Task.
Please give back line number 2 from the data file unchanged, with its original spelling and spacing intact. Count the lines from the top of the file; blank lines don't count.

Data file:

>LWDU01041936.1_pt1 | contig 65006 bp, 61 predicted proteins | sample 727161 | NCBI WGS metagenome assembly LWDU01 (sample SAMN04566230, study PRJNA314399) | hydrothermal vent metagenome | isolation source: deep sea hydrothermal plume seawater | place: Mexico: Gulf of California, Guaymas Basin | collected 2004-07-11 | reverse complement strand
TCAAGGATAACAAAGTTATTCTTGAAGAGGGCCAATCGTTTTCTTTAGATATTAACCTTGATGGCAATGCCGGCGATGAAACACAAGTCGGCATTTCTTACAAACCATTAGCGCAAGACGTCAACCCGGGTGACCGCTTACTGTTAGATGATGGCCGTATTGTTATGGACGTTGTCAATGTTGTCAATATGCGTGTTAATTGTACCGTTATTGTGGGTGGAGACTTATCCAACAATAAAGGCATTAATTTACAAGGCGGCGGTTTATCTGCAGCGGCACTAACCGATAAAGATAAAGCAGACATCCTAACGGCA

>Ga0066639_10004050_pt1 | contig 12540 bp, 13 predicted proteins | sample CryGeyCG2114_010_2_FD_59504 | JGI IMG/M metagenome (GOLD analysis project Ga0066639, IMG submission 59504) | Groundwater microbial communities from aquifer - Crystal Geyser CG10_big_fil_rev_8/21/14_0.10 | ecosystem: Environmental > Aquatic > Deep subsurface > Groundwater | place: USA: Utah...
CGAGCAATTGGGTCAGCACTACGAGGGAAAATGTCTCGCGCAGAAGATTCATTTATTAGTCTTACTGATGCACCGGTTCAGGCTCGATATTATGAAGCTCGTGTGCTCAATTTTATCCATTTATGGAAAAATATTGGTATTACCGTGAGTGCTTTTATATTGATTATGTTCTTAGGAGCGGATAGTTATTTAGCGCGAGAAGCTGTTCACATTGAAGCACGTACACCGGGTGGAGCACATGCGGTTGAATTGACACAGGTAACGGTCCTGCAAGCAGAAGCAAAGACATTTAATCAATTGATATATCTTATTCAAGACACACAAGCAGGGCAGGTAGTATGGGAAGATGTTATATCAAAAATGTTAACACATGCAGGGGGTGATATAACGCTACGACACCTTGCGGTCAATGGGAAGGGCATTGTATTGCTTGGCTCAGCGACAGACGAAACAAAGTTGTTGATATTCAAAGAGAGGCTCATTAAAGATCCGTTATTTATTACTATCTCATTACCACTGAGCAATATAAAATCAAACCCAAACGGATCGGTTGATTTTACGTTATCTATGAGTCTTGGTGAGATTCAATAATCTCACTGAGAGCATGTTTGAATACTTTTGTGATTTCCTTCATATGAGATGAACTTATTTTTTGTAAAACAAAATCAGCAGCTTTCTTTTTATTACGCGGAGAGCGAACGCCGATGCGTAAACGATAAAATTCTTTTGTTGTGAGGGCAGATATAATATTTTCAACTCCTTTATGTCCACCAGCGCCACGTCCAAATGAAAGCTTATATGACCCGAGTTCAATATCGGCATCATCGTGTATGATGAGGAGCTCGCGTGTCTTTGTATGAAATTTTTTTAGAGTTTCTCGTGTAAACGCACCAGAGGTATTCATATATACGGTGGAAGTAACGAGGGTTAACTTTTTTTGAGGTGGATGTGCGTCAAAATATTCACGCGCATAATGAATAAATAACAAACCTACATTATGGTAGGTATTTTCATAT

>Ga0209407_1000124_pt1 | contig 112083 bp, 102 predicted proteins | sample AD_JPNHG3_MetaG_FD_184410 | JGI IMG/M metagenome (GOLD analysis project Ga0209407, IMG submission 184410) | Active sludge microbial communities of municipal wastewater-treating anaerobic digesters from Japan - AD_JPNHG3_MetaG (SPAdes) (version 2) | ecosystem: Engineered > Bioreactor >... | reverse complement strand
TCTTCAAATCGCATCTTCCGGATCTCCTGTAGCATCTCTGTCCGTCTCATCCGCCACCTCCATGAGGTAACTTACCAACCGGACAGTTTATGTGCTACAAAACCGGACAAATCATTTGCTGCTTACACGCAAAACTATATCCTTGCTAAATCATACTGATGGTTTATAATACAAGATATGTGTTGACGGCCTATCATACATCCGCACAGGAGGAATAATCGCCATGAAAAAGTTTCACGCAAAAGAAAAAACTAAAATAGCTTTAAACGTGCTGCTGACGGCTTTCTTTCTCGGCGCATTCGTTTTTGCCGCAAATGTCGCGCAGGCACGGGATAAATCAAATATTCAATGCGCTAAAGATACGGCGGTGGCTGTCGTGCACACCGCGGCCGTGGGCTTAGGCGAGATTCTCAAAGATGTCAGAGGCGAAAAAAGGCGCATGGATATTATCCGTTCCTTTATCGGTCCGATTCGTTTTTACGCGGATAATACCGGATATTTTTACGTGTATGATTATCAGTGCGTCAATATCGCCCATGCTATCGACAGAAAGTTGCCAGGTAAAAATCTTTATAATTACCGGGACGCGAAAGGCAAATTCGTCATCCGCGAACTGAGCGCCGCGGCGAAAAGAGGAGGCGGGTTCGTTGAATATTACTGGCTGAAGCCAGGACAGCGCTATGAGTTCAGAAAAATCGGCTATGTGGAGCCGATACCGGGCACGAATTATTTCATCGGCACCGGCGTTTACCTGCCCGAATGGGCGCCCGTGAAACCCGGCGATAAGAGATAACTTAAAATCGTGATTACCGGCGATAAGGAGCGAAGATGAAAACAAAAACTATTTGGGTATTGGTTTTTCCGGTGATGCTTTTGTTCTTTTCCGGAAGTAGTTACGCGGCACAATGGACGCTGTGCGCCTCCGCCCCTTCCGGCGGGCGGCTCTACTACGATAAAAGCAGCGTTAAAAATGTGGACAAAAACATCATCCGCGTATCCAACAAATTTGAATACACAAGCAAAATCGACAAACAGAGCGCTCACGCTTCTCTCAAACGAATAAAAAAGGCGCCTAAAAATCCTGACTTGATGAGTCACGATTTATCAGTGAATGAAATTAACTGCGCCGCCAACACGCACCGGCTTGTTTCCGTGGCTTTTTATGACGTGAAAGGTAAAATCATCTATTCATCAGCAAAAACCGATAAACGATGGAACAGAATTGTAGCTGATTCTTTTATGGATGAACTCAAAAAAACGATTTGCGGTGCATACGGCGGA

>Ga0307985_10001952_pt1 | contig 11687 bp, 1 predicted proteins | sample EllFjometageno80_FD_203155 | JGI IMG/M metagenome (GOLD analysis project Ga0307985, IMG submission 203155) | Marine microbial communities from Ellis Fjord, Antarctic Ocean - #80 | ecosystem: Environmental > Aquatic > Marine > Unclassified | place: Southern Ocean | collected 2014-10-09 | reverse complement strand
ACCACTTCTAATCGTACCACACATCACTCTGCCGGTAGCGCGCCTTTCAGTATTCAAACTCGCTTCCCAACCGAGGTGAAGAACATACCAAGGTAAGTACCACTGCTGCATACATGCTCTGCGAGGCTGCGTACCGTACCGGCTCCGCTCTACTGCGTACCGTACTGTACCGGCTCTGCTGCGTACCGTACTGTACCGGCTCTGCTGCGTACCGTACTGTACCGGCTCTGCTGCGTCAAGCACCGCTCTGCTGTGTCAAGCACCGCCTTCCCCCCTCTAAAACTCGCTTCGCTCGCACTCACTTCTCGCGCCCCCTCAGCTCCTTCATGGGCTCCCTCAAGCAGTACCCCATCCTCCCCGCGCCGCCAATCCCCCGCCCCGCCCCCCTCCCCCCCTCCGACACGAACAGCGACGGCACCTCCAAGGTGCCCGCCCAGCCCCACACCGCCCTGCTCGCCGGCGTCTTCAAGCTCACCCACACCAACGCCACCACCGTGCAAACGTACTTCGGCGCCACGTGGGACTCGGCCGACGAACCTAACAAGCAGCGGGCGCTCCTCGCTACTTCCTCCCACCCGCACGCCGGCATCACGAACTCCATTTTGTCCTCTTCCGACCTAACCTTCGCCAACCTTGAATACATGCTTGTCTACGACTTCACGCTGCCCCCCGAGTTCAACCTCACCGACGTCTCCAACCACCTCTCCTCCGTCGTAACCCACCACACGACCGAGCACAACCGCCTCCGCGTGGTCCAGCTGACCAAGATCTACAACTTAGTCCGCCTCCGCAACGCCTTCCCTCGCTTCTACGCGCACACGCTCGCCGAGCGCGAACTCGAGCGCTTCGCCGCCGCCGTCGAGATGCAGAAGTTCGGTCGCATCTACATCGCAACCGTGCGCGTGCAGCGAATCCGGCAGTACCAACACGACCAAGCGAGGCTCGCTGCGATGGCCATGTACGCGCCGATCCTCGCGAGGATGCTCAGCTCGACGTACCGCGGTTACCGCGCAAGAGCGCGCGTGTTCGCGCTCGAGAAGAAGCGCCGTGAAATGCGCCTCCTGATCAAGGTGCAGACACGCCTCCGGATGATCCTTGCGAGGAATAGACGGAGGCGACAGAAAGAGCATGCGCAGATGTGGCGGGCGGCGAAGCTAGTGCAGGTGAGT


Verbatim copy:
TCAAGGATAACAAAGTTATTCTTGAAGAGGGCCAATCGTTTTCTTTAGATATTAACCTTGATGGCAATGCCGGCGATGAAACACAAGTCGGCATTTCTTACAAACCATTAGCGCAAGACGTCAACCCGGGTGACCGCTTACTGTTAGATGATGGCCGTATTGTTATGGACGTTGTCAATGTTGTCAATATGCGTGTTAATTGTACCGTTATTGTGGGTGGAGACTTATCCAACAATAAAGGCATTAATTTACAAGGCGGCGGTTTATCTGCAGCGGCACTAACCGATAAAGATAAAGCAGACATCCTAACGGCA